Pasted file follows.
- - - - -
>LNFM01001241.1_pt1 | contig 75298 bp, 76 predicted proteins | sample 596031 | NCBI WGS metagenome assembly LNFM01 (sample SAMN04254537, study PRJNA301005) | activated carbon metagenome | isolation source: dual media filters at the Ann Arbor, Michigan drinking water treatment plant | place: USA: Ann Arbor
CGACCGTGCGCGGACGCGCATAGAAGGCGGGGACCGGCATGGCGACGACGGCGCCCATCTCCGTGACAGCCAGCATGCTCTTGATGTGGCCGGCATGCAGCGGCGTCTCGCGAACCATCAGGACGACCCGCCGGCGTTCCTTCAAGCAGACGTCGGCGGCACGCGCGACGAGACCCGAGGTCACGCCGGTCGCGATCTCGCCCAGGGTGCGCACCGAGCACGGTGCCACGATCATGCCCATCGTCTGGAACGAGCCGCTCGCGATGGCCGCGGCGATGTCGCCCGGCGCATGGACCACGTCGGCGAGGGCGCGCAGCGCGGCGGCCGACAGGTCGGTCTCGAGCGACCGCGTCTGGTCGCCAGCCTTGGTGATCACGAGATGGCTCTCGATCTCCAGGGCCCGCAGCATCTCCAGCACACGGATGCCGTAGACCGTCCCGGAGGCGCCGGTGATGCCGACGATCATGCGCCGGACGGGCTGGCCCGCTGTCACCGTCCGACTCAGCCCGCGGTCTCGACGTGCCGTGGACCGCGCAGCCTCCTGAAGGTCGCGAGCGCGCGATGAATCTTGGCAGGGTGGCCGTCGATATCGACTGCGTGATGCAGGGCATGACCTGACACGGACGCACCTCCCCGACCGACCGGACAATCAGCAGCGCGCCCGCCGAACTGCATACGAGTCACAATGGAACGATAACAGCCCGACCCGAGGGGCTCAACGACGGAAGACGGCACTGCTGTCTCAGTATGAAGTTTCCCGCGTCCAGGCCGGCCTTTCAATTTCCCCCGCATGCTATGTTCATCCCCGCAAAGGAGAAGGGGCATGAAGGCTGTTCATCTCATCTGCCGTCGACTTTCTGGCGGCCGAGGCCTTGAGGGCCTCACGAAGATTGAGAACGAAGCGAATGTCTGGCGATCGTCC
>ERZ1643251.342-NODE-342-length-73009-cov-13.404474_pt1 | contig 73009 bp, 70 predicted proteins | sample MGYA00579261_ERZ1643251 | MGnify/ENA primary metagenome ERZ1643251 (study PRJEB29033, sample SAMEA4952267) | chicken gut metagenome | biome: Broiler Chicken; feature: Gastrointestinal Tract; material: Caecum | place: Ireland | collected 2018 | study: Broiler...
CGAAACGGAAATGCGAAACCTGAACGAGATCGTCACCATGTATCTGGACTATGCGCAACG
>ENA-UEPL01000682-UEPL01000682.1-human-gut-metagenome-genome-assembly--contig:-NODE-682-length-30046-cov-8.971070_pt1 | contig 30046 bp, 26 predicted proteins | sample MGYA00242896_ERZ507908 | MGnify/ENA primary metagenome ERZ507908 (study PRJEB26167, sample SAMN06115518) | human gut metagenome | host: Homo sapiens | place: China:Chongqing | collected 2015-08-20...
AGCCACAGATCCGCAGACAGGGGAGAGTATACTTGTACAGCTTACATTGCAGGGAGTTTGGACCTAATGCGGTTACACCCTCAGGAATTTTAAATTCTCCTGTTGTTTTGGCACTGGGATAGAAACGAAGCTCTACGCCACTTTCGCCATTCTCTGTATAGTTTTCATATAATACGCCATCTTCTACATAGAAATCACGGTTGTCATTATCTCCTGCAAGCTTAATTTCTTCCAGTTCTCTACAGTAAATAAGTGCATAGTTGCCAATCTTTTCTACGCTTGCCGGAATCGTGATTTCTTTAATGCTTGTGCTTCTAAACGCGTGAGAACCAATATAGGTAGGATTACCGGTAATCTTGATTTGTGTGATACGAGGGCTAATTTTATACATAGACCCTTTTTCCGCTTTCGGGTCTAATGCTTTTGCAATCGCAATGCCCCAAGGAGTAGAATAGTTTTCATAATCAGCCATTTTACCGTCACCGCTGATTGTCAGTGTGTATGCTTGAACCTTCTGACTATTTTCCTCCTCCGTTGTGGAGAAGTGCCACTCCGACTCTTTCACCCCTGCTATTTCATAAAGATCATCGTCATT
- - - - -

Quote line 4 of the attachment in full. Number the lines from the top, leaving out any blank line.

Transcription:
CGAAACGGAAATGCGAAACCTGAACGAGATCGTCACCATGTATCTGGACTATGCGCAACG